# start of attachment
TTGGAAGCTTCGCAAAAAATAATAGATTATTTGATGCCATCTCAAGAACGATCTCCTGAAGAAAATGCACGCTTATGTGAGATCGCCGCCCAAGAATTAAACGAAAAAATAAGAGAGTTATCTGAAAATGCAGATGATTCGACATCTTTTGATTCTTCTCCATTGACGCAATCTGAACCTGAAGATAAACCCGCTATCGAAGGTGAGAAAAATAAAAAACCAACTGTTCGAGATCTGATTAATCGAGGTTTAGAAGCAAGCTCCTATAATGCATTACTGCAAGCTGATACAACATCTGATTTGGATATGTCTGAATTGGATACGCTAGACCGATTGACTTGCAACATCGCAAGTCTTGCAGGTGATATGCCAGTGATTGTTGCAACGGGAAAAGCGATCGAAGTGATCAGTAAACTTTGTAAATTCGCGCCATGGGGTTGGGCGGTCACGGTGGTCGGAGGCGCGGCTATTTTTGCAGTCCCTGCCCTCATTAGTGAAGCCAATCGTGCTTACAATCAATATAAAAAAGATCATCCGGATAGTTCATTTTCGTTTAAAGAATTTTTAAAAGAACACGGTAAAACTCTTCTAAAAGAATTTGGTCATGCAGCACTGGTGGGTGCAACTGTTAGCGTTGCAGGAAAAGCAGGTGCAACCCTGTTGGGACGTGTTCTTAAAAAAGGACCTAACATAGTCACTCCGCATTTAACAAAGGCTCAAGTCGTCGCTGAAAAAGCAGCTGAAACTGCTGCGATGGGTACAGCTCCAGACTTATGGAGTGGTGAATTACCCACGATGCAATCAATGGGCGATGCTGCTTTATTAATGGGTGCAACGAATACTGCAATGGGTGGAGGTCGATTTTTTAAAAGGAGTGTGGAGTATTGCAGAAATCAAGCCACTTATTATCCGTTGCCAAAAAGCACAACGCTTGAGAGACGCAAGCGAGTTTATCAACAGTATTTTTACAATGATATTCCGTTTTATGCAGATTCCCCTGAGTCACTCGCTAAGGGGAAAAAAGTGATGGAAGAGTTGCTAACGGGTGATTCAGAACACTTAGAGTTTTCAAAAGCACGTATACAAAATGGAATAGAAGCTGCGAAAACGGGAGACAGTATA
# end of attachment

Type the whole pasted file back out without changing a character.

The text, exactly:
TTGGAAGCTTCGCAAAAAATAATAGATTATTTGATGCCATCTCAAGAACGATCTCCTGAAGAAAATGCACGCTTATGTGAGATCGCCGCCCAAGAATTAAACGAAAAAATAAGAGAGTTATCTGAAAATGCAGATGATTCGACATCTTTTGATTCTTCTCCATTGACGCAATCTGAACCTGAAGATAAACCCGCTATCGAAGGTGAGAAAAATAAAAAACCAACTGTTCGAGATCTGATTAATCGAGGTTTAGAAGCAAGCTCCTATAATGCATTACTGCAAGCTGATACAACATCTGATTTGGATATGTCTGAATTGGATACGCTAGACCGATTGACTTGCAACATCGCAAGTCTTGCAGGTGATATGCCAGTGATTGTTGCAACGGGAAAAGCGATCGAAGTGATCAGTAAACTTTGTAAATTCGCGCCATGGGGTTGGGCGGTCACGGTGGTCGGAGGCGCGGCTATTTTTGCAGTCCCTGCCCTCATTAGTGAAGCCAATCGTGCTTACAATCAATATAAAAAAGATCATCCGGATAGTTCATTTTCGTTTAAAGAATTTTTAAAAGAACACGGTAAAACTCTTCTAAAAGAATTTGGTCATGCAGCACTGGTGGGTGCAACTGTTAGCGTTGCAGGAAAAGCAGGTGCAACCCTGTTGGGACGTGTTCTTAAAAAAGGACCTAACATAGTCACTCCGCATTTAACAAAGGCTCAAGTCGTCGCTGAAAAAGCAGCTGAAACTGCTGCGATGGGTACAGCTCCAGACTTATGGAGTGGTGAATTACCCACGATGCAATCAATGGGCGATGCTGCTTTATTAATGGGTGCAACGAATACTGCAATGGGTGGAGGTCGATTTTTTAAAAGGAGTGTGGAGTATTGCAGAAATCAAGCCACTTATTATCCGTTGCCAAAAAGCACAACGCTTGAGAGACGCAAGCGAGTTTATCAACAGTATTTTTACAATGATATTCCGTTTTATGCAGATTCCCCTGAGTCACTCGCTAAGGGGAAAAAAGTGATGGAAGAGTTGCTAACGGGTGATTCAGAACACTTAGAGTTTTCAAAAGCACGTATACAAAATGGAATAGAAGCTGCGAAAACGGGAGACAGTATA